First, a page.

Joe Maddon broke into a huge smile just thinking about it.
The Cubs returned Monday to Wrigley Field in first place in the National League Central. They won six of eight series in April. Yet to some, the team’s start isn’t good enough.
“I love it,” Maddon said.
The manager did not love what happened next. After an 85-minute rain delay, Brett Anderson was pounded for seven runs in 1„ innings before Maddon yanked him.
Javier Baez hit a solo shot for his second home run of the season, but Cubs hitters did little else as the Phillies cruised to a 10-2 win. The Cubs (13-12) lost for the fourth time in five games.
Was Anderson’s meltdown the latest sign of a flawed team? Or is a little bit of turbulence no big deal?
“Every year has its own separate identity,” Maddon said. “I love where we’re at right now based on the fact we haven’t played our best baseball yet. If we had been just kicking it and in this position, I’d be a little more concerned, but we haven’t. The effort has been [there], everything has been in place. . . .
‘‘I could not be happier with the group now. ”
Go figure. For more than a century, history caused Cubs fans to brace for heartache and disappointment. Now, history (see: 2016) has some of those same fans demanding nothing short of perfection.
Last season, the Cubs charged to a 25-6 start. Not until mid-May did they lose two games in a row. Postgame dance parties became as routine as brushing your teeth before bed.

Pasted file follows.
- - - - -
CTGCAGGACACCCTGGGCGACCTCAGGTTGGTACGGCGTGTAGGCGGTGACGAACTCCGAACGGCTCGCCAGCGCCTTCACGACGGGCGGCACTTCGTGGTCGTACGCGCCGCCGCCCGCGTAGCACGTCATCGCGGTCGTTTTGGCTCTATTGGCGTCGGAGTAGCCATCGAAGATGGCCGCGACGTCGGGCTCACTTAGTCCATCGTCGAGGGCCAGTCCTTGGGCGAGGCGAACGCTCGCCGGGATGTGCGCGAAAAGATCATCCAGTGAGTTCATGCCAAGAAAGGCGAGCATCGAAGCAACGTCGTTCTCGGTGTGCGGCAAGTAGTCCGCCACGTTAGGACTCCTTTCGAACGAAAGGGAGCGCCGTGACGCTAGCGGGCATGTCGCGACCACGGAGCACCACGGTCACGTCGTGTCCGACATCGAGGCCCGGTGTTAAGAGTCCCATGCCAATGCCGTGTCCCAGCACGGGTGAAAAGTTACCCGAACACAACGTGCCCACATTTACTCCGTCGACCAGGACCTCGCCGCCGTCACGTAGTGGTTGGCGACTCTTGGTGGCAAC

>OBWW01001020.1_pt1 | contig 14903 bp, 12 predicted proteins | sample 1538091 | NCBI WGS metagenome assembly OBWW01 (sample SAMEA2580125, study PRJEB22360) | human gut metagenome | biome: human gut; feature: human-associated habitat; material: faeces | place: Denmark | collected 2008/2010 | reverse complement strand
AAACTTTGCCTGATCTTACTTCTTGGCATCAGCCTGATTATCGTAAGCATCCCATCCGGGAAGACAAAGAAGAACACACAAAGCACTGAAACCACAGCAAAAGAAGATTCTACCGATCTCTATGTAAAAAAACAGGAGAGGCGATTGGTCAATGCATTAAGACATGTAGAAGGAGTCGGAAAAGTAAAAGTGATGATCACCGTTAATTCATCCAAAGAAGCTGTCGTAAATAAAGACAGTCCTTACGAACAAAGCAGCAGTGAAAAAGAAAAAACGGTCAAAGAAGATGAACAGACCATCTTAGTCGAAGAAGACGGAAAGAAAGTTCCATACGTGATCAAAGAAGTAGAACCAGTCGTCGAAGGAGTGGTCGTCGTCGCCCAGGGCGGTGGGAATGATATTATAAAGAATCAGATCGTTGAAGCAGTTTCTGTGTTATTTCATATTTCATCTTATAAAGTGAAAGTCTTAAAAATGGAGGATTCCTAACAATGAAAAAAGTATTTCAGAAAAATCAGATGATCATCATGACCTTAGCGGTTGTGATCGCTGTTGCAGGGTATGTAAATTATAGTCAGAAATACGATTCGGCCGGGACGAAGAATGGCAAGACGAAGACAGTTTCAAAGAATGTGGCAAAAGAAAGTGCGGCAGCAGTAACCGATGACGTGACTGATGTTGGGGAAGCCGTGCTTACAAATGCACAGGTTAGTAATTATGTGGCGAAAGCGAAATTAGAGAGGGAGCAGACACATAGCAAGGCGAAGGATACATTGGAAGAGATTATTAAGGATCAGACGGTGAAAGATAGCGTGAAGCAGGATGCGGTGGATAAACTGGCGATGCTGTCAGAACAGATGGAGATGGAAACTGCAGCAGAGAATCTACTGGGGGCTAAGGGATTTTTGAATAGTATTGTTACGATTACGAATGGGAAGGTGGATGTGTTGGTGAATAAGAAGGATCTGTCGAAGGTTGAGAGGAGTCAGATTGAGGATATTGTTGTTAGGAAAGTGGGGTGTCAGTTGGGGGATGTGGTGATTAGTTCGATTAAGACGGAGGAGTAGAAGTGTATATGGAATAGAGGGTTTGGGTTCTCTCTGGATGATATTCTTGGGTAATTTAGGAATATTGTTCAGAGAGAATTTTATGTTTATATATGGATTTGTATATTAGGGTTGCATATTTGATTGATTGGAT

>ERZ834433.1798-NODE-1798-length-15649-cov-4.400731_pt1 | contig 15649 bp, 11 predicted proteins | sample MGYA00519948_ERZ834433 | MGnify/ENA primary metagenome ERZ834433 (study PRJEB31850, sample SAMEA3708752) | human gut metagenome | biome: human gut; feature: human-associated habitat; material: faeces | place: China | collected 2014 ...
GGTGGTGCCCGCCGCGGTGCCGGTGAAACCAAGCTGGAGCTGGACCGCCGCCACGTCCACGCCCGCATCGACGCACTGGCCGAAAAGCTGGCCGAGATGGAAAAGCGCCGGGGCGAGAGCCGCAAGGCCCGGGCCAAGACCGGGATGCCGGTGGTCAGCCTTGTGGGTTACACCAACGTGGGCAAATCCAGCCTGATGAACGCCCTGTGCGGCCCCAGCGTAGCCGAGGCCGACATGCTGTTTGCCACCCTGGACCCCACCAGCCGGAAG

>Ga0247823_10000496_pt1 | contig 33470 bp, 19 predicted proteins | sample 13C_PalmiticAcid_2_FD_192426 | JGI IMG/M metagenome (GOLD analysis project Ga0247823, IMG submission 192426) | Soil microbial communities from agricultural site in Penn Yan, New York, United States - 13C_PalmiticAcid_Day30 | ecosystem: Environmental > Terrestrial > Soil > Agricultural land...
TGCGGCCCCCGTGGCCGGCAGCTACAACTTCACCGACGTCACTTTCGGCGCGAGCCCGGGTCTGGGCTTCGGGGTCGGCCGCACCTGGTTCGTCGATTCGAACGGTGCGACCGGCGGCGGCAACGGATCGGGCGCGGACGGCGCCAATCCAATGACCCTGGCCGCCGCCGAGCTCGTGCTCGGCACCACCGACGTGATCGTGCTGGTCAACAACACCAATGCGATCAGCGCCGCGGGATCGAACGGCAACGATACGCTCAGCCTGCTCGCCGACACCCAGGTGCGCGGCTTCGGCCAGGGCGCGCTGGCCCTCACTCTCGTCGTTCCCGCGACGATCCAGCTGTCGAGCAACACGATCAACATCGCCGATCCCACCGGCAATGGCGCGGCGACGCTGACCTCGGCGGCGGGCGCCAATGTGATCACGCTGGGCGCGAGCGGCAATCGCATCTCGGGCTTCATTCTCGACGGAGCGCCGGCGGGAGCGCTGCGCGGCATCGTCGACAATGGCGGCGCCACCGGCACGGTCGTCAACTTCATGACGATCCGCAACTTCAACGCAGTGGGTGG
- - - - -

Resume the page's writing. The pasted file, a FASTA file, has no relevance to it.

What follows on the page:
This season has featured less dancing, unless you count David Ross. The lengthy rain delay offered the Cubs plenty of time to broadcast Ross’ latest live performance on “Dancing with the Stars” on the left-field scoreboard. After the dance, the team flashed a phone number for fans to support their favorite retired catcher.
Ross is gone now, along with Dexter Fowler and Jason Hammel, among others. The core returned, albeit on short rest after a World Series that lasted into November and tributes that stretched into spring.
Still, Jason Heyward sees no signs of a championship hangover.
“A hangover to me is when you have too much fun or you enjoy something too much,” Heyward said. “I don’t think we did any of that. I think we absolutely did what we were supposed to do, took it in stride, had fun, and now we’re coming out here to compete.”
Maybe there is no hangover, but the Cubs certainly stumbled their way through the series opener Monday. Anderson allowed four runs in the first inning and three more in the second as his ERA ballooned to 6.23.
Justin Grimm gave up three more runs, including a pair of home runs, in the seventh inning.
With the game out of reach, Maddon shuffled his defense. Kyle Schwarber moved from left field to catcher in the eighth inning, marking his first appearance behind the plate this season.
Players agree with Maddon that their best baseball lies ahead.
“We’re not putting any pressure on us,” Carl Edwards Jr. said. “We’re just having fun.”
However, if you’re looking for an exact repeat of the magic of 2016, keep looking. A once-in-a-lifetime season cannot happen twice.
“Nah, you’ll never be able to repeat that,” Edwards Jr. said. “I mean, we could go and win it again this year, but it won’t be the same as when we won it last year.”
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